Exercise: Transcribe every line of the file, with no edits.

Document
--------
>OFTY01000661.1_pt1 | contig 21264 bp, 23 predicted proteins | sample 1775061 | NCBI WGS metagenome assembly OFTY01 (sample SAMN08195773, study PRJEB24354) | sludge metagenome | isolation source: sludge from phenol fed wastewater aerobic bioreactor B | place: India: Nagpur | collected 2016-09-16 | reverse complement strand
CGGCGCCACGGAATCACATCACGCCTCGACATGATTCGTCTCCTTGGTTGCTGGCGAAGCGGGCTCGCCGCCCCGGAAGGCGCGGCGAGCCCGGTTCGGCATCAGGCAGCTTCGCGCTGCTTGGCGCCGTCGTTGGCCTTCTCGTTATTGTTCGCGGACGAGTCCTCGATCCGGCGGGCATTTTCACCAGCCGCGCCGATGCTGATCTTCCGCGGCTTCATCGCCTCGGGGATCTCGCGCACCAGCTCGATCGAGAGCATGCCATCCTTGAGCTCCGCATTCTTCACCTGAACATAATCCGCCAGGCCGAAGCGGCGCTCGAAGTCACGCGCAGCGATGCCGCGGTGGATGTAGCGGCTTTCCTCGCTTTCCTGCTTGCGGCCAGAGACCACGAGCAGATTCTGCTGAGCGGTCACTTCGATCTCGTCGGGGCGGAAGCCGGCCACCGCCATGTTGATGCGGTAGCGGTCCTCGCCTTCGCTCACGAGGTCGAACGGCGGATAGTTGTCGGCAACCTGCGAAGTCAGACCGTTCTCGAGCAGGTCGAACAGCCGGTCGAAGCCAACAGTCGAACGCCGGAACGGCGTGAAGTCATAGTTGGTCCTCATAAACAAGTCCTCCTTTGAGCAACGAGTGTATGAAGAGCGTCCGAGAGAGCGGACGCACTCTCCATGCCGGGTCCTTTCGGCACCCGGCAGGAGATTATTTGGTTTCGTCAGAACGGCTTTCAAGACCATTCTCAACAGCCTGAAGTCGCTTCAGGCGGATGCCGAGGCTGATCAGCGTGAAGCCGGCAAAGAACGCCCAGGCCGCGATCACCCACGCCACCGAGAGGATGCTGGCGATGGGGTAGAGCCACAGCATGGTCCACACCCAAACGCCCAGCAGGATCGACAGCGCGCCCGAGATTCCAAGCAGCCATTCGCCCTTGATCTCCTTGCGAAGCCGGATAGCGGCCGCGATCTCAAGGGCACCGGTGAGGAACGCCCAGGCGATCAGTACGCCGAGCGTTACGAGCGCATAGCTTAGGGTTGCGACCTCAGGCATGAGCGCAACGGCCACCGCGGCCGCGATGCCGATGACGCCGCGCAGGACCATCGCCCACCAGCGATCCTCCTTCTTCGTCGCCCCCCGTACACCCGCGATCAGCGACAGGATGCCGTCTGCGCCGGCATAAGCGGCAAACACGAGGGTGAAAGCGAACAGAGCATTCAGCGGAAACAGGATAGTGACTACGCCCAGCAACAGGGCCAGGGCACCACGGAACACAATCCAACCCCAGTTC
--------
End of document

>OFTY01000661.1_pt1 | contig 21264 bp, 23 predicted proteins | sample 1775061 | NCBI WGS metagenome assembly OFTY01 (sample SAMN08195773, study PRJEB24354) | sludge metagenome | isolation source: sludge from phenol fed wastewater aerobic bioreactor B | place: India: Nagpur | collected 2016-09-16 | reverse complement strand
CGGCGCCACGGAATCACATCACGCCTCGACATGATTCGTCTCCTTGGTTGCTGGCGAAGCGGGCTCGCCGCCCCGGAAGGCGCGGCGAGCCCGGTTCGGCATCAGGCAGCTTCGCGCTGCTTGGCGCCGTCGTTGGCCTTCTCGTTATTGTTCGCGGACGAGTCCTCGATCCGGCGGGCATTTTCACCAGCCGCGCCGATGCTGATCTTCCGCGGCTTCATCGCCTCGGGGATCTCGCGCACCAGCTCGATCGAGAGCATGCCATCCTTGAGCTCCGCATTCTTCACCTGAACATAATCCGCCAGGCCGAAGCGGCGCTCGAAGTCACGCGCAGCGATGCCGCGGTGGATGTAGCGGCTTTCCTCGCTTTCCTGCTTGCGGCCAGAGACCACGAGCAGATTCTGCTGAGCGGTCACTTCGATCTCGTCGGGGCGGAAGCCGGCCACCGCCATGTTGATGCGGTAGCGGTCCTCGCCTTCGCTCACGAGGTCGAACGGCGGATAGTTGTCGGCAACCTGCGAAGTCAGACCGTTCTCGAGCAGGTCGAACAGCCGGTCGAAGCCAACAGTCGAACGCCGGAACGGCGTGAAGTCATAGTTGGTCCTCATAAACAAGTCCTCCTTTGAGCAACGAGTGTATGAAGAGCGTCCGAGAGAGCGGACGCACTCTCCATGCCGGGTCCTTTCGGCACCCGGCAGGAGATTATTTGGTTTCGTCAGAACGGCTTTCAAGACCATTCTCAACAGCCTGAAGTCGCTTCAGGCGGATGCCGAGGCTGATCAGCGTGAAGCCGGCAAAGAACGCCCAGGCCGCGATCACCCACGCCACCGAGAGGATGCTGGCGATGGGGTAGAGCCACAGCATGGTCCACACCCAAACGCCCAGCAGGATCGACAGCGCGCCCGAGATTCCAAGCAGCCATTCGCCCTTGATCTCCTTGCGAAGCCGGATAGCGGCCGCGATCTCAAGGGCACCGGTGAGGAACGCCCAGGCGATCAGTACGCCGAGCGTTACGAGCGCATAGCTTAGGGTTGCGACCTCAGGCATGAGCGCAACGGCCACCGCGGCCGCGATGCCGATGACGCCGCGCAGGACCATCGCCCACCAGCGATCCTCCTTCTTCGTCGCCCCCCGTACACCCGCGATCAGCGACAGGATGCCGTCTGCGCCGGCATAAGCGGCAAACACGAGGGTGAAAGCGAACAGAGCATTCAGCGGAAACAGGATAGTGACTACGCCCAGCAACAGGGCCAGGGCACCACGGAACACAATCCAACCCCAGTTC